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Montgomery Canal secures £2.53m grant

 
Created on 13/10/2016 @ 12:23
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Plans to connect Welshpool to England’s canal network have been boosted by a £2.53m grant from the Heritage Lottery Fund.

The news means that £4.2m worth of work can begin on a crucial length of the Montgomery Canal and campaigners believe that full connection is just 10 years away.

The bid, led by the Canal & River Trust - the charity that cares for 2,000 miles of waterways in England and Wales - and supported by the Montgomery Canal Partnership, is a major step forward in the 47-year restoration of the historic canal. About 50% of the canal has already been restored.

With the help of volunteers, work is due to start in 2017 and should be completed in 2020.  It will see a further 1¼ miles of the canal and a ‘winding hole’ (turning point for narrowboats) reopen to Crickheath, Shropshire.

It will also improve access to the canal, create new nature reserves and improve almost four miles of towpath between Welshpool and Llanymynech.

The project is also supported with funding from Powys County Council, Shropshire Union Canal Society, Inland Waterways Association, and the Friends of the Montgomery Canal.

Known for its outstanding natural beauty and heritage, the Montgomery Canal runs for 35 miles between England and Wales.

Richard Parry, chief executive of the Canal & River Trust said: “This is fantastic news. The money together with funding from other organisations will help carry out vital work towards the restoration of the Montgomery Canal which is one of the most beautiful waterways in Britain. I would also like to thank the volunteers for their continuing hard work which has kept the dream alive to restore the canal.”

The Trust will be working with the 15 partner organisations which make up the Montgomery Canal Partnership. The Partnership aims to restore the canal fully within the next decade as a haven for people and nature.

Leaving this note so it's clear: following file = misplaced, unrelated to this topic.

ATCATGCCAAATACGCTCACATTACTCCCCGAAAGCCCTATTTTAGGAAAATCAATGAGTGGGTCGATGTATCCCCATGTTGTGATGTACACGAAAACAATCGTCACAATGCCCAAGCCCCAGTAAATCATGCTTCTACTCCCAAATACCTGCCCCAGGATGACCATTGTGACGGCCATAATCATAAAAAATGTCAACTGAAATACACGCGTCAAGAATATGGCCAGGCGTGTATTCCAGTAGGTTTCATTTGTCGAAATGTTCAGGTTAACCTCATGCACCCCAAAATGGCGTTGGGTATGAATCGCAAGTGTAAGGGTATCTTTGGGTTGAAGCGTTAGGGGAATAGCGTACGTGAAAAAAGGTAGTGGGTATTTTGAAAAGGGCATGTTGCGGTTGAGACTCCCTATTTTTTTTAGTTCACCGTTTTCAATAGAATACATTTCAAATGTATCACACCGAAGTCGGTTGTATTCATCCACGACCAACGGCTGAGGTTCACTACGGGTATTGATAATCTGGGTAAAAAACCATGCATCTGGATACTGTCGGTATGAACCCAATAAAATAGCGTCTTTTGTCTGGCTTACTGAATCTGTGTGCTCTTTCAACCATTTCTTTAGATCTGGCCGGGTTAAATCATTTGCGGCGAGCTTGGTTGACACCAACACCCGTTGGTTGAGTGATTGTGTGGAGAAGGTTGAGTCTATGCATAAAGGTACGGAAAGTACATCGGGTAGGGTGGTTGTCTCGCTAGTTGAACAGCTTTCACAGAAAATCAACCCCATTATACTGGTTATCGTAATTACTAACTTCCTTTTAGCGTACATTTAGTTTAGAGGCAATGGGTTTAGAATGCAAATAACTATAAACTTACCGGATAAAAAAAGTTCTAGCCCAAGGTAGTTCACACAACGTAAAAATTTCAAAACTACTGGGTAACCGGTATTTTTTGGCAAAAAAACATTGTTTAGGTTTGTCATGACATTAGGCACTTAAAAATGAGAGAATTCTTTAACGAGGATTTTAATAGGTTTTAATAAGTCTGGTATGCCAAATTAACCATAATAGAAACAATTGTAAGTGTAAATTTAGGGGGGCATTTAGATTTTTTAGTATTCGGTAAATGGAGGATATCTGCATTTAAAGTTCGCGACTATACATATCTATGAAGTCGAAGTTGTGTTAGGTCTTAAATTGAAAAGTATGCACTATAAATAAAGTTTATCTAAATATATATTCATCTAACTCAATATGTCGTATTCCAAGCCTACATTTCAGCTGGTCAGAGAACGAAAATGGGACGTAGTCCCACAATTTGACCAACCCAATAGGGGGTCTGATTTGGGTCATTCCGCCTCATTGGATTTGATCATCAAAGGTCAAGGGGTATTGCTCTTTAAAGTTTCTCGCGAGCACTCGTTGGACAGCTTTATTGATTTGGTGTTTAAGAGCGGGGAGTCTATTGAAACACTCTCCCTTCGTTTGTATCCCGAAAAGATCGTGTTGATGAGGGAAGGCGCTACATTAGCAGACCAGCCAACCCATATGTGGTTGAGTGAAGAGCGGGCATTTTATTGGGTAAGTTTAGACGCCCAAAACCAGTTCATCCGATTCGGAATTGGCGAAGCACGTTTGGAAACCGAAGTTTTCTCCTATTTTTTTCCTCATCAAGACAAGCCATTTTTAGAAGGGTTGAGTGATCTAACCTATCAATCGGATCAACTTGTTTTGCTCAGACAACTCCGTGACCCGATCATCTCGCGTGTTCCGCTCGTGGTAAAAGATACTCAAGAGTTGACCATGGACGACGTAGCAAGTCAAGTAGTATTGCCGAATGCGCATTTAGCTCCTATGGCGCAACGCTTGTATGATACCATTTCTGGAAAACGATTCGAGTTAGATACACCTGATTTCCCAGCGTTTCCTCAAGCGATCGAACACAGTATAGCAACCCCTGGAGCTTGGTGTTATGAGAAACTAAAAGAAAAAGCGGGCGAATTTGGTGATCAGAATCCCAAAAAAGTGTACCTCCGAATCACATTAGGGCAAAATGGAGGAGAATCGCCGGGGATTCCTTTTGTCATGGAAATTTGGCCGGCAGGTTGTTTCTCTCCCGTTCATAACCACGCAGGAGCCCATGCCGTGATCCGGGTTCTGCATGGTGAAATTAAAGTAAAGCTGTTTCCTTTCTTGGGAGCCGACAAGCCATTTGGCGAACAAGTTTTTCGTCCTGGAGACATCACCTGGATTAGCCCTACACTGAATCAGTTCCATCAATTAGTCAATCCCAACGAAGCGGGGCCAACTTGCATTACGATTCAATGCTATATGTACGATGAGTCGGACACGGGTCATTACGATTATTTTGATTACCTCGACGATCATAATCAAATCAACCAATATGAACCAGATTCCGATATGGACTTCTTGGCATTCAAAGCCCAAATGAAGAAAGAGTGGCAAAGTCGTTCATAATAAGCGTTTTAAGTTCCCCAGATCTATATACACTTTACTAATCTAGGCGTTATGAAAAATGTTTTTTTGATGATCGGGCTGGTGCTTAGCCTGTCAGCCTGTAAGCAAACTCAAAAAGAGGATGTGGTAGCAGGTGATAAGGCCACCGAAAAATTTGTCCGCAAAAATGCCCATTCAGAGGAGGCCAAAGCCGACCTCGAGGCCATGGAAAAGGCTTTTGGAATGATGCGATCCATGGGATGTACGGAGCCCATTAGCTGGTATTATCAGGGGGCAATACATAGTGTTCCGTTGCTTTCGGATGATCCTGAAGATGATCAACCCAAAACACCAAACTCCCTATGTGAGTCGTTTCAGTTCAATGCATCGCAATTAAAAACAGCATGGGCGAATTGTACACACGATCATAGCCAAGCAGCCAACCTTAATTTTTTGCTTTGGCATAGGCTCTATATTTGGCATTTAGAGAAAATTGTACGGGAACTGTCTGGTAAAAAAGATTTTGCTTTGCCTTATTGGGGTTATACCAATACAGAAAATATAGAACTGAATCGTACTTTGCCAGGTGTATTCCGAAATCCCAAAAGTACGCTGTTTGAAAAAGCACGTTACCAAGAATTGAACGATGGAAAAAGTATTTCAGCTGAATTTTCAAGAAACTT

John Dodwell, chair of the Montgomery Canal Partnership added: “This is a major step forward in the restoration of one of Britain’s longest running canal restorations and fits into our recently announced 10-year restoration strategy for the canal.

“The vision of a restored waterway has been kept alive for almost half a century by an army of volunteers. The funding from the Heritage Lottery Fund will allow us to further tell the story of the canal and get more people from the local community involved in once again bringing it back to life.”

Michael Limbrey, Chairman of the Montgomery Waterway Restoration Trust, said: “Locally the Friends of the Montgomery Canal and the local branch of the Inland Waterways Association have been a focus for that support with events and activities to promote the revival of the canal.

“Their events such as the Montgomery Canal Triathlon bring visitors from far and wide who enjoy the canal and discover the borderland area it passes through: plans are now well in hand for next year's Triathlon on May 6.”

The Montgomery Canal has already been restored in England from Lower Frankton to Gronwen Bridge, near Maesbury. In Wales, about 12 miles have been restored in the Welshpool area meaning 19 of the canal’s 35 miles are already fully usable.

The areas to be restored are the 7.5 miles from Gronwen to Arddleeen and the 8.5 miles from Refail to Newtown.

 

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